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  Opinion   Columnists  18 Oct 2020  Anita Katyal | In patriarchal Bihar, women finally come into their own

Anita Katyal | In patriarchal Bihar, women finally come into their own

The writer is a Delhi-based journalist.
Published : Oct 18, 2020, 9:49 am IST
Updated : Oct 18, 2020, 9:49 am IST

Women have clearly come into their own in Bihar’s patriarchal society as several politicians have opted to promote their daughters

 Plurals Party President Pushpam Priya Choudhary flashes the victory sign after filing nomination from the Bankipur constituency, ahead of Bihar assembly polls, in Patna, Wednesday, Oct. 14, 2020. (PTI)
  Plurals Party President Pushpam Priya Choudhary flashes the victory sign after filing nomination from the Bankipur constituency, ahead of Bihar assembly polls, in Patna, Wednesday, Oct. 14, 2020. (PTI)

When he was in the Congress, Jyotiraditya Scindia figured among the top three leaders in Madhya Pradesh, keeping company with veterans Kamal Nath and Digvijaya Singh. But his ratings have clearly slipped in his new home, the Bharatiya Janata Party. The saffron party’s list of star campaigners for the upcoming by-elections in Madhya Pradesh released last week put Scindia at number ten, behind BJP leaders like Uma Bharti and Dharmendra Pradhan. The Congress state leaders, who are still smarting over Scindia’s move to the enemy camp, lost no time in initiating a whisper campaign against him, referring to him as “Dus Numbri”. That apart, the BJP’s list is also being seen as a sign of things to come. BJP insiders maintain that Scindia has already done his bit for their party by ensuring the installation of the Shivraj Singh Chouhan government with the defection of 22 Congress legislators to their party. They feel Scindia has little more to contribute to their party and so cannot afford to depend on him to win the coming bypolls. This is evident from the fact that the BJP has drafted four central ministers and a host of Scindia baiters to handle the party’s poll campaign.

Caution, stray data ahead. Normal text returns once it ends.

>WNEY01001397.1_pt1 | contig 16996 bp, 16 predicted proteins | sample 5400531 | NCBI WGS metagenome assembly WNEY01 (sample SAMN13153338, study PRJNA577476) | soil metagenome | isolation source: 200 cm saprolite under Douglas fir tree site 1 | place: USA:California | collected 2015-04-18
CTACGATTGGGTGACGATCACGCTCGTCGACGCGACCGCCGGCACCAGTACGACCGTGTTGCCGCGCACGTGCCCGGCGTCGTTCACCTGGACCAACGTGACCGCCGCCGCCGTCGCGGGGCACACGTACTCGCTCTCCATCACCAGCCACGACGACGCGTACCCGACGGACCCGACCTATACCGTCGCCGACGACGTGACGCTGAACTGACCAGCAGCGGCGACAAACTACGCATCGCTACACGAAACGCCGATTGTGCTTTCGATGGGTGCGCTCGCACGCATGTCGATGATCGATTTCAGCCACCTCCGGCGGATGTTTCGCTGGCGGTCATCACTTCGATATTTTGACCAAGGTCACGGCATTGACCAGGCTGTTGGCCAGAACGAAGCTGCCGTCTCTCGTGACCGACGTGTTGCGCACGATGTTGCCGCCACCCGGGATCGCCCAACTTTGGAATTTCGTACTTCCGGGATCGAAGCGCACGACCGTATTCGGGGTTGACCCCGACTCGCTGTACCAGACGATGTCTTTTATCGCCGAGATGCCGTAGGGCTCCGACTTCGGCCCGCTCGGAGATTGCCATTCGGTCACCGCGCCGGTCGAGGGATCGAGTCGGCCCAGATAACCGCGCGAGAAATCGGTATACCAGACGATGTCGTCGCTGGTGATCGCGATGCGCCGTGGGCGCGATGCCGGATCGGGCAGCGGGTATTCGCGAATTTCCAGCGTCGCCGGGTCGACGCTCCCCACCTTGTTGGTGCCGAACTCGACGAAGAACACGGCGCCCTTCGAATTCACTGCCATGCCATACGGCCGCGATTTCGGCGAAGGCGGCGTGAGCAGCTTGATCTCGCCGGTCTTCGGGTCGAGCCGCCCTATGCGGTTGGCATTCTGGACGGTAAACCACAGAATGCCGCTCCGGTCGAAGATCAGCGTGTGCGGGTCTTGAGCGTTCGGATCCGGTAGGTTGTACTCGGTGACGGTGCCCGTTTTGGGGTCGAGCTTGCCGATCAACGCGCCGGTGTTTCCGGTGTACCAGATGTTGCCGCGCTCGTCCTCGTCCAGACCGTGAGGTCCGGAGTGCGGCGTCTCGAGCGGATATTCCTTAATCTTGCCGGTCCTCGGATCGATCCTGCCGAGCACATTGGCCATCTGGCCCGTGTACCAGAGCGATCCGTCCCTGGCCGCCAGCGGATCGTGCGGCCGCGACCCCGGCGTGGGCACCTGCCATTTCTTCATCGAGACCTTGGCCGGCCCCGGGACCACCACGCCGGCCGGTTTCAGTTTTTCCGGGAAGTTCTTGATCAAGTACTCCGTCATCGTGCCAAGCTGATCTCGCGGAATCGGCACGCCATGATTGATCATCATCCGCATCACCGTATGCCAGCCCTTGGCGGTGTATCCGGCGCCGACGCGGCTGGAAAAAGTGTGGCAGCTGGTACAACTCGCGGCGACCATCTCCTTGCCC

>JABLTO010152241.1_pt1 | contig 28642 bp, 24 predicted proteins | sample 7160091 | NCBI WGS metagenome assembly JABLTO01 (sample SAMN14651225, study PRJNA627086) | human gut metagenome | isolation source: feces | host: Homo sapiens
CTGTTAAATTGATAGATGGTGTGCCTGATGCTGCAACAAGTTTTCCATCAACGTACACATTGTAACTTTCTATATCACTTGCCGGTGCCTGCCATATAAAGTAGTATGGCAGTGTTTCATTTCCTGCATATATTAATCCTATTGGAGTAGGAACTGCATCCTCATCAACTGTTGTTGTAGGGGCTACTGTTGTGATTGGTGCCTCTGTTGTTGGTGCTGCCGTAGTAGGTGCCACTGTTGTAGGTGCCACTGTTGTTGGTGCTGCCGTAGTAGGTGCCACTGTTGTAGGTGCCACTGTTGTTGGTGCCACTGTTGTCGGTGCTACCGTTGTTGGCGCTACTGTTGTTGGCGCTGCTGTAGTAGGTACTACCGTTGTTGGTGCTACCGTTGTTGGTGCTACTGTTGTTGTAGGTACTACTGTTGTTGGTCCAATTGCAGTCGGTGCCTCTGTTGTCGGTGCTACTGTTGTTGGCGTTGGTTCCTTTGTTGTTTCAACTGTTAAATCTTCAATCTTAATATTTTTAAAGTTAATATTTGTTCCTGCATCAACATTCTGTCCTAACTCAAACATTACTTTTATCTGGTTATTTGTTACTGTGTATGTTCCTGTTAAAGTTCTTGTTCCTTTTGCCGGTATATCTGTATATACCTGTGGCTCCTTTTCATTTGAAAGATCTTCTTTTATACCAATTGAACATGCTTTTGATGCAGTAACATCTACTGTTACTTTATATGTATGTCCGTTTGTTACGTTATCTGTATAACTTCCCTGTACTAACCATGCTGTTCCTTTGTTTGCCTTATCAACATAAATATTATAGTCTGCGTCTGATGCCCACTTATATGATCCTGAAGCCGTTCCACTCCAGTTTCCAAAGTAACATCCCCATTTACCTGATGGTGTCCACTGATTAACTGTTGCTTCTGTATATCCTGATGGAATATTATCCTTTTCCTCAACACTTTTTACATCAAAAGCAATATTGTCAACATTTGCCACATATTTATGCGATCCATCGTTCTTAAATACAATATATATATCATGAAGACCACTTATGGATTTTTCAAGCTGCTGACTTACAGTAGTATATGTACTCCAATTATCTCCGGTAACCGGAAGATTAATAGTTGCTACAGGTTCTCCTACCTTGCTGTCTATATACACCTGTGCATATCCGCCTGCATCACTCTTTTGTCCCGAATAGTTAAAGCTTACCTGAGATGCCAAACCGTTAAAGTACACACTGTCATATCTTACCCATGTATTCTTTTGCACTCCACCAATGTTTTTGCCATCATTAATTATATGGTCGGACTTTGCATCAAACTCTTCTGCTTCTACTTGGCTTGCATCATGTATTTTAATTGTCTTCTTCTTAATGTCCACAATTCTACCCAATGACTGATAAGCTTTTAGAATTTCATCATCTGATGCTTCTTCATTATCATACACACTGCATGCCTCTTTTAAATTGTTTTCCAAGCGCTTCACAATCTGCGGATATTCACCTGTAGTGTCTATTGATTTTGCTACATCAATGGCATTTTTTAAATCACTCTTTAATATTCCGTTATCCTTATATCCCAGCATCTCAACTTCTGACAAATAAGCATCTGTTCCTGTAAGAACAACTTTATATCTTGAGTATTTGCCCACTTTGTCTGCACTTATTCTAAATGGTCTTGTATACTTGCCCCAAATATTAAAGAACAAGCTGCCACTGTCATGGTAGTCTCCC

After lying low for some time, Maharashtra governor Bhagat Singh Koshyari has been grabbing headlines thanks to his letter to chief minister Uddhav Thackeray in which he pointed to the delay in opening of religious places and wondered if the Shiv Sena chief had turned “secular”, a term he hated. Koshyari’s missive served two purposes. It provided timely impetus to the BJP’s state-wide agitation to demand the opening of temples in Maharashtra. More importantly, the governor’s letter is being seen as a message to the BJP leadership that it should not overlook his claims in case Uttarakhand chief minister Trivendra Singh Rawat is replaced in the near future. With several party leaders throwing their hat in the ring for the chief minister’s kursi in the hill-state, this was Koshyari’s way of conveying to the leadership that he is ready to move from the Raj Bhavan in Mumbai to “serve the people of Uttarakhand.”